With the Academy Awards arriving in three weeks, it's time to think not only about the winners but about which nominated films will be made into television series.
A theatrical movie doesn't have to be an Oscar nominee to gain extended life in prime time, of course. Big box office is a sufficient pedigree, witness the coming series clone of "A League of Their Own." Through the years, in fact, scores of movies have wound up as weekly series, most of them forgettable, the CBS classic "MASH" and current CBS drama "In the Heat of the Night" being obvious exceptions.
"Dirty Dancing," "Down and Out in Beverly Hills," "Serpico," "Bob & Carol & Ted & Alice," "Uncle Buck" and "Working Girl" are just a few of the series clunkers spun from movies. With these in mind, it's fair to speculate what may lie ahead on TV for each of the five films presently nominated for best picture.
The Movie: A friendship between seriously ill Ruth Wilcox (Vanessa Redgrave) and single Margaret Schlegel (Emma Thompson), who lives in London with her younger sister and brother, ultimately results in Margaret's unlikely marriage to Ruth's stodgy widower, Henry (Anthony Hopkins), as well as a conflict over Ruth's desire that Margaret inherit Howards End, her charming rustic house outside the city.
The Series (a comedy titled "Howards Horror"): Widower Henry Wilcox marries younger woman Margaret Schlegel. Then the inevitable high jinks begin when Henry and Margaret move into a farmhouse with his two grown sons and her adult sister and brother. Conflicts abound. Food fights, fistfights, the works. Although the two families appear hopelessly mismatched and out of sync, they somehow find a way to get along.
That is, until the Wilcoxes learn that the Schlegels are . . . vampires!
Margaret Schlegel: Barbara Eden Henry Wilcox: Andy Griffith.
"Scent of a Woman"
The Movie: A heartwarming story about a relationship between earnest prep student Charlie Sims (Chris O'Donnell) and blind, bitter, retired Army officer Frank Slade (Al Pacino) that begins acrimoniously but blossoms during an adventurous weekend in Manhattan.
The Series (a comedy titled "Blindman's Bluff"): Cranky but warmhearted retiree Frank Slade pretends to be unsighted so that he can use blindness as an excuse when he purposely bumps into attractive young ladies and pinches them on their rears. But Frank gets more than he bargains for when he tries pinching Tango instructor Charlotte Sims, who spots his ruse and threatens to expose him unless he becomes her partner in a dance studio. A dance instructor with a white cane? Let the hilarity begin.
Charlotte Sims: Rhea Perlman Frank Slade: Robert Conrad.
"The Crying Game"
The Movie: After an act of terrorism goes awry, an I.R.A. gunman named Fergus (Stephen Rea) changes his ways and initiates a complex, romantic relationship in England with Dil (Jaye Davidson), enigmatic lover of one of his victims. Their bond produces a stunning revelation. Meanwhile, a female I.R.A. colleague of Fergus named Jude (Miranda Richardson) attempts to coerce him back into the ranks with tragic results.
The Series (a comedy titled "Such a Drag"): An absent-minded Mafia hitman named Forgetful accepts $25,000 for a hit he forgets to make, and his bosses are so mad that they put out a contract on him. While on the lam, Forgetful meets, falls for and moves in with Dil, a voluptuous saloon singer who is concealing something that would shock love-struck Forgetful. The fun starts when Dil each week thinks of new side-splitting ways to keep Forgetful from discovering her secret.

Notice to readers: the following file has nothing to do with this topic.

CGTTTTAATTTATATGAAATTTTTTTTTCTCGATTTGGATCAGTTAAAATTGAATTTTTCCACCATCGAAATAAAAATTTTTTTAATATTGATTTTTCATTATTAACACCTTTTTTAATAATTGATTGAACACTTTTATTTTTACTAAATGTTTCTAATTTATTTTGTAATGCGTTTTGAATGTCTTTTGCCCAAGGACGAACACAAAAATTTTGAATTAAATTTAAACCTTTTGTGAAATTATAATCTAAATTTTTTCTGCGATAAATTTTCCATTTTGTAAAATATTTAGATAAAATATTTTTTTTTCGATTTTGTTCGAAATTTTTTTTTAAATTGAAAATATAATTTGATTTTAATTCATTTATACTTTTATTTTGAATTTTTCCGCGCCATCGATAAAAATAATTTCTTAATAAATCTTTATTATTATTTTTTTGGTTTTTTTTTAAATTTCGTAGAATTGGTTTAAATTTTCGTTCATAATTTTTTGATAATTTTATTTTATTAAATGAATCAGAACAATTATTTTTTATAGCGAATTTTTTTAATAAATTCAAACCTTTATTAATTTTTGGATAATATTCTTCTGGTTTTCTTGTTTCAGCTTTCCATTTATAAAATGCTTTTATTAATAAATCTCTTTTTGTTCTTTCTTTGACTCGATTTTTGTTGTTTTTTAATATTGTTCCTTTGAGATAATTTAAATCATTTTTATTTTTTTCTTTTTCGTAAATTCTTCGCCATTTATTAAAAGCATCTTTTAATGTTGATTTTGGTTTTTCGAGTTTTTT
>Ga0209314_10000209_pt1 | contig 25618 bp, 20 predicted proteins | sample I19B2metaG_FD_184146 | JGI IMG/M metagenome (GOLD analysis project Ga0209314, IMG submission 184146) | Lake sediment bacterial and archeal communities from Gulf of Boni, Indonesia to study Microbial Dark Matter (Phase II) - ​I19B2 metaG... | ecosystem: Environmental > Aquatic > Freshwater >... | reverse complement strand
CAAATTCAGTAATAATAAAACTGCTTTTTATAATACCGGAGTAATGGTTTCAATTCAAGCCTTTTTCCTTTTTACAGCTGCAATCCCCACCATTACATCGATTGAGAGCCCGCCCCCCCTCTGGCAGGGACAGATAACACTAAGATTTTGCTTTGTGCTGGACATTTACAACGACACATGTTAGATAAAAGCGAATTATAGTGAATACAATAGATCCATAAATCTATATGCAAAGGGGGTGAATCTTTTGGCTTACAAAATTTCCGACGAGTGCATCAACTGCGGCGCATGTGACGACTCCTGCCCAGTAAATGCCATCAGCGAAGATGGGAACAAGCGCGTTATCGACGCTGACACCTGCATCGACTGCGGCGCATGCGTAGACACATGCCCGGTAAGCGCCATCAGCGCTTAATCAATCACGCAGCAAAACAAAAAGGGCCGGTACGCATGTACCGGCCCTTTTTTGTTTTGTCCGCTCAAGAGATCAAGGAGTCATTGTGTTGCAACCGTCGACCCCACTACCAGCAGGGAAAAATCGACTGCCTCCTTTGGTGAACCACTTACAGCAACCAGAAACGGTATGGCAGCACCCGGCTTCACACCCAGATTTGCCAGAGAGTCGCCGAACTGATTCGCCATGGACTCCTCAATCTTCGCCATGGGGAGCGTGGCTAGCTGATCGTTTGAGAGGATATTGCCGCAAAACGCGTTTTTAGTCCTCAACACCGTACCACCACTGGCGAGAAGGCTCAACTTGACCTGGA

Forgetful: Richard Moll. Dil: Jamie Farr.
"A Few Good Men"
The movie: Brilliant young Navy lawyers J. G. Daniel Kaffee (Tom Cruise) and Lt. Commander JoAnne Galloway (Demi Moore) team up to defend two Marines accused of murder, putting the young jurists in conflict with snarling Marine Col. Nathan R. Jessup (Jack Nicholson), the officer who is indirectly responsible for the crime.
The Series (retitled "A Few Good Mensches"): Rabbis by day, frogmen by night, an elite squad of Navy chaplain/investigators led by J. G. Daniel Kaffee and Lt. Commander JoAnne Galloway uses unconventional means in tackling specialized cases involving the military, constantly exasperating their tyrannical but warmhearted rabbi boss, Col. Nathan R. Jessup.
Jessup to Kaffee: "What's the evidence?"
Kaffee to Jessup: "Don't ask." J. G. Daniel Kaffee: Luke Perry. Joanne Galloway: Shannen Doherty. Col. Nathan R. Jessup: Tony Danza.
The Movie: Seeking one last payday in the Old West, aging former gunfighter William Munny (Clint Eastwood) and his friend Ned Logan (Morgan Freeman) take up arms in behalf of a group of prostitutes offering a bounty on two cowhands who messed up one of their colleagues. Munny and Logan inevitably clash with Little Bill (Gene Hackman), the violent, dangerously eccentric sheriff of the town where the action occurs.
The Series (a drama retitled "Dr. Coif, Therapist Woman"): The setting is a Western town where, haunted by demons from his past, aging former gunfighter William Munny seeks psychotherapy from pioneering psychologist Edwina Coif. Each episode opens with Munny prone on Dr. Coif's couch, recalling a different chapter of his wild former life, flashing back to a time when he and his comedic sidekick, Ned Logan, regularly had it out with the maniacal Little Bill.
Each episode ends with Dr. Coif joining Munny on the couch.
William Munny: Robert Culp. Ned Logan: Bill Cosby. Little Bill: Richard Chamberlain. Dr. Coif: Jaclyn Smith.